Is coffee bad for health?

A growing body of additional research suggests that coffee can be considered a healthy beverage as part of a balanced diet for a healthy adult when consumed in moderation. However, coffee may not be for everyone, and it is sometimes interesting to fully explore the intricacies of coffee to understand the advantages and disadvantages of regular consumption fully.

For several centuries, coffee has been one of the most popular beverages globally and tea. However, no one knows precisely how or when coffee was discovered.

What you don’t know about coffee

Despite many legends about its origin, it is mainly known that coffee grown worldwide can trace its heritage back centuries to the ancient lands and forests of coffee trees on the Ethiopian plateau. Then the cultivation and trade of coffee began in the Arabian Peninsula around the 15th century.

Thus, it is interesting to deepen the knowledge of this beverage which abounds in virtues. Coffee is a stimulating drink from the roasted seeds of various coffee trees such as coffee shrubs.

On the other hand, although coffee growing is highly developed, the plantations have been experiencing various problems for several years such as climate, economy, overproduction, world coffee production is predicted to drop by 50% by 2050, and wild coffee trees, a genetic resource for agriculture, are threatened with extinction 2080.

To best enjoy a daily cup of coffee, here are some food for thought and scientific sources on coffee’s health benefits and harms.

Is coffee bad for your health?

As some studies show, coffee may have health harms, although overall, the findings show that it may have health benefits. Remember that several factors could play a fundamental role. It’s challenging to look at just one aspect of diet and link it to a health issue.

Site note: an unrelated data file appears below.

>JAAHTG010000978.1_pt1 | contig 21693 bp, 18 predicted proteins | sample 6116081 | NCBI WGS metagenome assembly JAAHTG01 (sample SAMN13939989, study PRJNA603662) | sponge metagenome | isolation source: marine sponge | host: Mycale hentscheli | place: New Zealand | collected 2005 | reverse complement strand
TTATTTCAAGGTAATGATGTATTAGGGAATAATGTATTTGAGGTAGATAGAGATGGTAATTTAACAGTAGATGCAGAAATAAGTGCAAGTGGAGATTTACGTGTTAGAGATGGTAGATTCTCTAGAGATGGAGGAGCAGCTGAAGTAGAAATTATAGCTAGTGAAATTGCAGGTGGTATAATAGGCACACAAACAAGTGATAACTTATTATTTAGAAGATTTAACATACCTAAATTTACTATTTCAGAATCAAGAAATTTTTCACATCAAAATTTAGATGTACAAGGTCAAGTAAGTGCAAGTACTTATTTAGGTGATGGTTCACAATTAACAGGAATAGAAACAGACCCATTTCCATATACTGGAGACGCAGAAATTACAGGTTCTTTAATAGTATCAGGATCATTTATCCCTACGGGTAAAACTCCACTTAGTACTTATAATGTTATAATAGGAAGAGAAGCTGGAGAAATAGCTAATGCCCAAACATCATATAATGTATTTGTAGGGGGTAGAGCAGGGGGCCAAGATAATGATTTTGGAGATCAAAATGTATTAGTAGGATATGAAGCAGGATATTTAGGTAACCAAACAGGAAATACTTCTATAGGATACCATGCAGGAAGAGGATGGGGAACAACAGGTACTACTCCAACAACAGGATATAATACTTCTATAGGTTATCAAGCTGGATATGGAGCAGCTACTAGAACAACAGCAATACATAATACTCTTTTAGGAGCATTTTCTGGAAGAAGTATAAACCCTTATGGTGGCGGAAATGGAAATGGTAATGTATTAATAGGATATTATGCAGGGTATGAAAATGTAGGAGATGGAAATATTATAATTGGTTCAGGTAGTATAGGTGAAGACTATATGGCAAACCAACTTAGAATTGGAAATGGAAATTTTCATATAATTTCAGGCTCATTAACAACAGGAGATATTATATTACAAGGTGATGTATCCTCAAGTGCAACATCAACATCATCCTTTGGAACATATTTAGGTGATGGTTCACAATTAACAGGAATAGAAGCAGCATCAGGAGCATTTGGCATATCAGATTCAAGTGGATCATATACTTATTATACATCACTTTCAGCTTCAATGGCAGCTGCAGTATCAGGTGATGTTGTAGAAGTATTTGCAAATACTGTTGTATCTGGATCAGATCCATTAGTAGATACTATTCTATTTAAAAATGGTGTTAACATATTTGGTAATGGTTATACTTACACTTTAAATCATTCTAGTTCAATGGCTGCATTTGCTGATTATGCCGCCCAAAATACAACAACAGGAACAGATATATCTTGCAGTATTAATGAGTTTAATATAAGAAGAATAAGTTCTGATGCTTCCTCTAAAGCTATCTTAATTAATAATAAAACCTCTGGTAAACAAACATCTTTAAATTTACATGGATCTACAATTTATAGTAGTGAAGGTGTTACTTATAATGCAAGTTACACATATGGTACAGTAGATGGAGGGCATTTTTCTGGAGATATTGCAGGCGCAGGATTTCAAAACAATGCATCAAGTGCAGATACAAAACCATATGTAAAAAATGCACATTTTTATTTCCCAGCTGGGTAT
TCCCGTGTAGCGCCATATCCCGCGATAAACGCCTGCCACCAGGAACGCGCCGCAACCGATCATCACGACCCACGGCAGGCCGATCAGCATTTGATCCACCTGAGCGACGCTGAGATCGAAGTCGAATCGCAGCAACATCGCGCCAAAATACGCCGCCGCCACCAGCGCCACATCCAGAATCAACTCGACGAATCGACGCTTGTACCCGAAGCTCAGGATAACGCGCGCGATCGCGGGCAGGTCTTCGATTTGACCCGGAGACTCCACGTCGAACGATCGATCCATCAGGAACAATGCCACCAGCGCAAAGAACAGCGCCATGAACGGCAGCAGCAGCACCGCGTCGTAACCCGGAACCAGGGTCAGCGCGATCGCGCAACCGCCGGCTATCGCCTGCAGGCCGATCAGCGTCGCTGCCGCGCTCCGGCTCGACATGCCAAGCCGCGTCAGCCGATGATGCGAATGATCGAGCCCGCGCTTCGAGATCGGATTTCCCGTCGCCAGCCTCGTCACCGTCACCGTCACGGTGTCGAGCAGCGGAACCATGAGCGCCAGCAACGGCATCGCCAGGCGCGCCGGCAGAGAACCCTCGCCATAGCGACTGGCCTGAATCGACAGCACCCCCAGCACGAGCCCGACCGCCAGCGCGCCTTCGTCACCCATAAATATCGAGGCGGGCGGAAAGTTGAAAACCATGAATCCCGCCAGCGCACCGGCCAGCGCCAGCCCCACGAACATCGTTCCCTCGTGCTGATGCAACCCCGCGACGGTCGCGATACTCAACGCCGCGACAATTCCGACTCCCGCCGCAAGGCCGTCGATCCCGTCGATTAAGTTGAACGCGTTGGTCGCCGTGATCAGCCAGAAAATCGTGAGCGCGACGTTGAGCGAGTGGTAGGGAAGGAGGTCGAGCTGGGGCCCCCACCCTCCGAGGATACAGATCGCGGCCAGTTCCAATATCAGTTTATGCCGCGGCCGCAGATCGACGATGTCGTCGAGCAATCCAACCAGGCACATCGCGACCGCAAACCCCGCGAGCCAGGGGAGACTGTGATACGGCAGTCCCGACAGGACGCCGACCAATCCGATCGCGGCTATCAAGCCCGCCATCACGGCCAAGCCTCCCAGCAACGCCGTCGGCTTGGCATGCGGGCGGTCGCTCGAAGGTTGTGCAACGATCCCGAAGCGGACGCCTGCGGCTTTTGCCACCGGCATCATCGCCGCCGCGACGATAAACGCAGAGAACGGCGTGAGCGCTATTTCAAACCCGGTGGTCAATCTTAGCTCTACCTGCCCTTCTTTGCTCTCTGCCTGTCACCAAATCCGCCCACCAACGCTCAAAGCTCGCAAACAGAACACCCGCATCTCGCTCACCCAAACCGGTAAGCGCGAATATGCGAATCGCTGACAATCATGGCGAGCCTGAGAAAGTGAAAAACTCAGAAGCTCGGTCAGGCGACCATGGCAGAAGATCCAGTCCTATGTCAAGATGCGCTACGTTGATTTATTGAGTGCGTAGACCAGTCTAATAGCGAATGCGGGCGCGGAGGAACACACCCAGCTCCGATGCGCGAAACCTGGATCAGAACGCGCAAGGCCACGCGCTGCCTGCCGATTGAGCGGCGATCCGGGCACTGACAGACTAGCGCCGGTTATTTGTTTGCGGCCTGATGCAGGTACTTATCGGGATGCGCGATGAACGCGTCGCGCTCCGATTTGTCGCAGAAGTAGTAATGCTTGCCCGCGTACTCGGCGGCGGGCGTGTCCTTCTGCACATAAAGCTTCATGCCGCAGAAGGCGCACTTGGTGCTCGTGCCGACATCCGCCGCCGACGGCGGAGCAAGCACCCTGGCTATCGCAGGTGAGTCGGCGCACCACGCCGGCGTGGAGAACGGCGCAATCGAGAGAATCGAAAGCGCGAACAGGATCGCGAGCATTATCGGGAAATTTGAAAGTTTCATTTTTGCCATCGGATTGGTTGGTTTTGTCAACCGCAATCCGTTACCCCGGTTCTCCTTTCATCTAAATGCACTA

If a person tends to use tobacco and be sedentary, it is clear that coffee will not be a recommended drink. And depending on the amount of coffee consumed per day, the natural benefits may be lost.

Conversely, coffee may offer some scientifically proven protection with a healthy diet and physical activity. In particular, against Parkinson’s disease, type 2 diabetes, certain liver diseases, heart attack, and stroke.

In this way, we can say that coffee is not bad for the health of a healthy person with a healthy lifestyle. Of course, everyone is different, and some people, like pregnant women, shouldn’t drink coffee or limit it.

What are the negative side effects of drinking coffee?

The three most recognized misdeeds, regardless of the number of coffees per day and the variety such as robusta coffee, arabica coffee, are: Insomnia and restlessness, headaches and acid gastric reflux.

Do coffee cause dehydration: is coffee a diuretic?

Caffeinated beverages can help with daily fluid needs, but do they affect hydration. Caffeine and related methylxanthine compounds are known to have diuretic action. Because of this, consumers are often advised to avoid beverages containing these compounds in situations where water balance may be compromised.

Drinking caffeinated beverages as part of a healthy lifestyle does not cause fluid loss beyond the volume ingested. Although caffeinated drinks may have a mild diuretic effect, they do not appear to increase the risk of dehydration.

There is no clear basis for abstaining from drinking caffeinated beverages when fluid balance might be compromised. There’s no support on suggestion that drinking caffeinated beverages as part of an average lifestyle results in more fluid loss than the volume ingested.

Does coffee negatively affect digestion

Coffee is a treat for many people after a good meal, and the effect of coffee on digestion is an evolving area of research. According to several studies, known to help burn fat – caffeine increases fat burning and metabolic rate. Coffee is also believed to have a protective effect against various gastrointestinal problems and diseases.

Current scientific evidence points to benefits against common digestive disorders such as constipation and a potentially reduced risk of more severe conditions such as chronic liver disease, non-alcoholic fatty liver disease such as NAFLD, gallstones, and associated pancreatitis.